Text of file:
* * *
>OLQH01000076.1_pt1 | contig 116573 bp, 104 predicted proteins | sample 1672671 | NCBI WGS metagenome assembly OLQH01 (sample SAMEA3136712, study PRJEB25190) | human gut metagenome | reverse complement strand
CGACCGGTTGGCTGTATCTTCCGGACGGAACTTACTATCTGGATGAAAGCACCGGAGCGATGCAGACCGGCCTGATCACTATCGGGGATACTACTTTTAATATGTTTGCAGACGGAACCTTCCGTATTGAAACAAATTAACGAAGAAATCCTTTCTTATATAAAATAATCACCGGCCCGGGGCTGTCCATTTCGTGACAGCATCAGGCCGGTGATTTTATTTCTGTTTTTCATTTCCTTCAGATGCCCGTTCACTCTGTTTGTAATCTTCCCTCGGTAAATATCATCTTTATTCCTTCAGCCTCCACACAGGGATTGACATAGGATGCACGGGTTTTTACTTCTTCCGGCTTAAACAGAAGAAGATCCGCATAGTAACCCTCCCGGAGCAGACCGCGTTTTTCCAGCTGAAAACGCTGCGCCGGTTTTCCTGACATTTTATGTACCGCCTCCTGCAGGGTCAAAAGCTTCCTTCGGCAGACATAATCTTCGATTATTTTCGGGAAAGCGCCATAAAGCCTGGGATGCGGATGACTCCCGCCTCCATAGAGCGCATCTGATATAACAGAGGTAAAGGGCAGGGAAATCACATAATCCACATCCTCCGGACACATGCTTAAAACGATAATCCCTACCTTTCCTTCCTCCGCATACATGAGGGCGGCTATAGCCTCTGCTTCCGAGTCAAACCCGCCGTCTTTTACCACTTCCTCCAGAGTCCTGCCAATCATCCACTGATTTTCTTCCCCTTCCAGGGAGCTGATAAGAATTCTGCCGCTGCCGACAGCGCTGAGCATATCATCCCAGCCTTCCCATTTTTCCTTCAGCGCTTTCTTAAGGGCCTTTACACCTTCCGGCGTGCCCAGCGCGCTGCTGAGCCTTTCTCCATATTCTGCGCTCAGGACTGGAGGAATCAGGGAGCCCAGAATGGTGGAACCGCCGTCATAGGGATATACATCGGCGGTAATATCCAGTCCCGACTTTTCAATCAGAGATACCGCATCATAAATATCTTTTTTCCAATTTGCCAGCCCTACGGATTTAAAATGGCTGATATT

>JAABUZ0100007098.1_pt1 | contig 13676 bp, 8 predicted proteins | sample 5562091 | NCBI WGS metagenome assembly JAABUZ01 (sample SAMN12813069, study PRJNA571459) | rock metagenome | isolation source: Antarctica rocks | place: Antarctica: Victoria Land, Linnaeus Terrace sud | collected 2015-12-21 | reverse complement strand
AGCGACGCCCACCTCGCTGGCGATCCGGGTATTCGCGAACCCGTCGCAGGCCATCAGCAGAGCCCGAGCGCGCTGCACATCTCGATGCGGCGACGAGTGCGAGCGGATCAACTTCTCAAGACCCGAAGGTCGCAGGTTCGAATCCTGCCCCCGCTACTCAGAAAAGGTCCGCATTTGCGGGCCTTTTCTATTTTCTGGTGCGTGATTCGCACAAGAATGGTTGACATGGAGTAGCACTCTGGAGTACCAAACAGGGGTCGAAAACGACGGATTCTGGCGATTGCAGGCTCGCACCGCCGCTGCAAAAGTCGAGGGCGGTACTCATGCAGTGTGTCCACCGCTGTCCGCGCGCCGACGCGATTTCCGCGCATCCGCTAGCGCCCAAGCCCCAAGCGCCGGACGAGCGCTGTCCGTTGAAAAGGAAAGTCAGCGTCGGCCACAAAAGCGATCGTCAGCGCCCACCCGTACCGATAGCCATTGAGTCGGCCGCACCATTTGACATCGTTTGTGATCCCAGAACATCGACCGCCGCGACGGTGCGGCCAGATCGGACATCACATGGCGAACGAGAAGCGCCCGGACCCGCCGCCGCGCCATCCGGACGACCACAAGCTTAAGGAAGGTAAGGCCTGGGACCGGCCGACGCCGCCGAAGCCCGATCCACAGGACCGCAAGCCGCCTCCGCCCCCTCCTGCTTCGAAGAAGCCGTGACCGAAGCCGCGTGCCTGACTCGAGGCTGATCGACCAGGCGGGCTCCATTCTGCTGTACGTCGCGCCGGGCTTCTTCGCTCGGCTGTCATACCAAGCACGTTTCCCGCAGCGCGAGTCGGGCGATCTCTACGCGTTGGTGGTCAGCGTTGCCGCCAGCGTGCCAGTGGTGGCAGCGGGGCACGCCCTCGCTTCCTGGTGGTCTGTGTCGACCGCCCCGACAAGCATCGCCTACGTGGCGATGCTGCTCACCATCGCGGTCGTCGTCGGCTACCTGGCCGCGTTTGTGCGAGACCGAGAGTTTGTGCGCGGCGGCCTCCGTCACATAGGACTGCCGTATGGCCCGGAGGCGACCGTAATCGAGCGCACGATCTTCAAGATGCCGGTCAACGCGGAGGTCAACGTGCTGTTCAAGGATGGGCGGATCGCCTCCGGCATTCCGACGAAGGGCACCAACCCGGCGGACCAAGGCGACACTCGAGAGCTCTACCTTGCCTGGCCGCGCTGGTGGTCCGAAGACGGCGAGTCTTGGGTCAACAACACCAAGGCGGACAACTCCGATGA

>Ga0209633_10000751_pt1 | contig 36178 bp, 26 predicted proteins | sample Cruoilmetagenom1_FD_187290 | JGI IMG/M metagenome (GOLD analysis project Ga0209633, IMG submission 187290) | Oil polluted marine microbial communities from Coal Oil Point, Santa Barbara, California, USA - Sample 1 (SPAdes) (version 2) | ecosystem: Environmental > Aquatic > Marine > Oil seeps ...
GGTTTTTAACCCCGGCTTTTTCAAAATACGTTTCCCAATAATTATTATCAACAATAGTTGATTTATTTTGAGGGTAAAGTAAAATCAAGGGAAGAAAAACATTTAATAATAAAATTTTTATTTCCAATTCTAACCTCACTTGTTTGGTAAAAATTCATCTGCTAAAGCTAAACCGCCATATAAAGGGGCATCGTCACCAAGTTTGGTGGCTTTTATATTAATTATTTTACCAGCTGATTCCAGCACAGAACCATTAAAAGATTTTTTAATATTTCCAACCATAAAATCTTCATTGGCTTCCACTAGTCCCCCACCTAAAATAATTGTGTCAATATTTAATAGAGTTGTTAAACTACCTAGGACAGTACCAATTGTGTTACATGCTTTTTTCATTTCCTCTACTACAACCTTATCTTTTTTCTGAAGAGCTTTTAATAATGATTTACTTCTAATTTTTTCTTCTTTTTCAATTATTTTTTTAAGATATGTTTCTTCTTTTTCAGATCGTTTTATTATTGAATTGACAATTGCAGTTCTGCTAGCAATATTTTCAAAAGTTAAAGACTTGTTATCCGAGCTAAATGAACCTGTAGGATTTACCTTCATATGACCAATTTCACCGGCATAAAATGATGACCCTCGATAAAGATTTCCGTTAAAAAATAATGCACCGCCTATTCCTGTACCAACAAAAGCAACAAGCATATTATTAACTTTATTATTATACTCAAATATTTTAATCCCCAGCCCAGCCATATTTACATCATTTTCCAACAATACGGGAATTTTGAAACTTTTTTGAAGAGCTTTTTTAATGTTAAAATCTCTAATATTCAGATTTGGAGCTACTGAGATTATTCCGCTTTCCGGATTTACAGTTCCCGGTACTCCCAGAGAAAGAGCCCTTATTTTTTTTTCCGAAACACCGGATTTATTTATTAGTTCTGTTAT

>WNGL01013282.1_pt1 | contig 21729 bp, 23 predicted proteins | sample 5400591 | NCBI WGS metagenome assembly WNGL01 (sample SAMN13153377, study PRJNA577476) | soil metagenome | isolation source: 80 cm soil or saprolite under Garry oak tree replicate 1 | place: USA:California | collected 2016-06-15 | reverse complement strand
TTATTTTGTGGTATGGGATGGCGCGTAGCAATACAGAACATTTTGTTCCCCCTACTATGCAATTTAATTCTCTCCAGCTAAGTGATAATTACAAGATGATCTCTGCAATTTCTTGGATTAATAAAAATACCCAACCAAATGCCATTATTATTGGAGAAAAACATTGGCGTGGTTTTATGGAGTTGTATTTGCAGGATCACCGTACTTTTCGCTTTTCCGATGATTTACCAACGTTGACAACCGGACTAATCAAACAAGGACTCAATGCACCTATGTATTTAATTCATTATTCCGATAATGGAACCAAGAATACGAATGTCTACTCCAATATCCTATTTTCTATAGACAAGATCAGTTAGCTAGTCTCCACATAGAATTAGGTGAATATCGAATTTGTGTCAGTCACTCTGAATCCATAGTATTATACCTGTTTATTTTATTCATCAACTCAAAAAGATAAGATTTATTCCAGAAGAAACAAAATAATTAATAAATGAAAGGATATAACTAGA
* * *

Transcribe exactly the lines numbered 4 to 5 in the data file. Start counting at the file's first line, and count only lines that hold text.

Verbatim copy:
AGCGACGCCCACCTCGCTGGCGATCCGGGTATTCGCGAACCCGTCGCAGGCCATCAGCAGAGCCCGAGCGCGCTGCACATCTCGATGCGGCGACGAGTGCGAGCGGATCAACTTCTCAAGACCCGAAGGTCGCAGGTTCGAATCCTGCCCCCGCTACTCAGAAAAGGTCCGCATTTGCGGGCCTTTTCTATTTTCTGGTGCGTGATTCGCACAAGAATGGTTGACATGGAGTAGCACTCTGGAGTACCAAACAGGGGTCGAAAACGACGGATTCTGGCGATTGCAGGCTCGCACCGCCGCTGCAAAAGTCGAGGGCGGTACTCATGCAGTGTGTCCACCGCTGTCCGCGCGCCGACGCGATTTCCGCGCATCCGCTAGCGCCCAAGCCCCAAGCGCCGGACGAGCGCTGTCCGTTGAAAAGGAAAGTCAGCGTCGGCCACAAAAGCGATCGTCAGCGCCCACCCGTACCGATAGCCATTGAGTCGGCCGCACCATTTGACATCGTTTGTGATCCCAGAACATCGACCGCCGCGACGGTGCGGCCAGATCGGACATCACATGGCGAACGAGAAGCGCCCGGACCCGCCGCCGCGCCATCCGGACGACCACAAGCTTAAGGAAGGTAAGGCCTGGGACCGGCCGACGCCGCCGAAGCCCGATCCACAGGACCGCAAGCCGCCTCCGCCCCCTCCTGCTTCGAAGAAGCCGTGACCGAAGCCGCGTGCCTGACTCGAGGCTGATCGACCAGGCGGGCTCCATTCTGCTGTACGTCGCGCCGGGCTTCTTCGCTCGGCTGTCATACCAAGCACGTTTCCCGCAGCGCGAGTCGGGCGATCTCTACGCGTTGGTGGTCAGCGTTGCCGCCAGCGTGCCAGTGGTGGCAGCGGGGCACGCCCTCGCTTCCTGGTGGTCTGTGTCGACCGCCCCGACAAGCATCGCCTACGTGGCGATGCTGCTCACCATCGCGGTCGTCGTCGGCTACCTGGCCGCGTTTGTGCGAGACCGAGAGTTTGTGCGCGGCGGCCTCCGTCACATAGGACTGCCGTATGGCCCGGAGGCGACCGTAATCGAGCGCACGATCTTCAAGATGCCGGTCAACGCGGAGGTCAACGTGCTGTTCAAGGATGGGCGGATCGCCTCCGGCATTCCGACGAAGGGCACCAACCCGGCGGACCAAGGCGACACTCGAGAGCTCTACCTTGCCTGGCCGCGCTGGTGGTCCGAAGACGGCGAGTCTTGGGTCAACAACACCAAGGCGGACAACTCCGATGA

>Ga0209633_10000751_pt1 | contig 36178 bp, 26 predicted proteins | sample Cruoilmetagenom1_FD_187290 | JGI IMG/M metagenome (GOLD analysis project Ga0209633, IMG submission 187290) | Oil polluted marine microbial communities from Coal Oil Point, Santa Barbara, California, USA - Sample 1 (SPAdes) (version 2) | ecosystem: Environmental > Aquatic > Marine > Oil seeps ...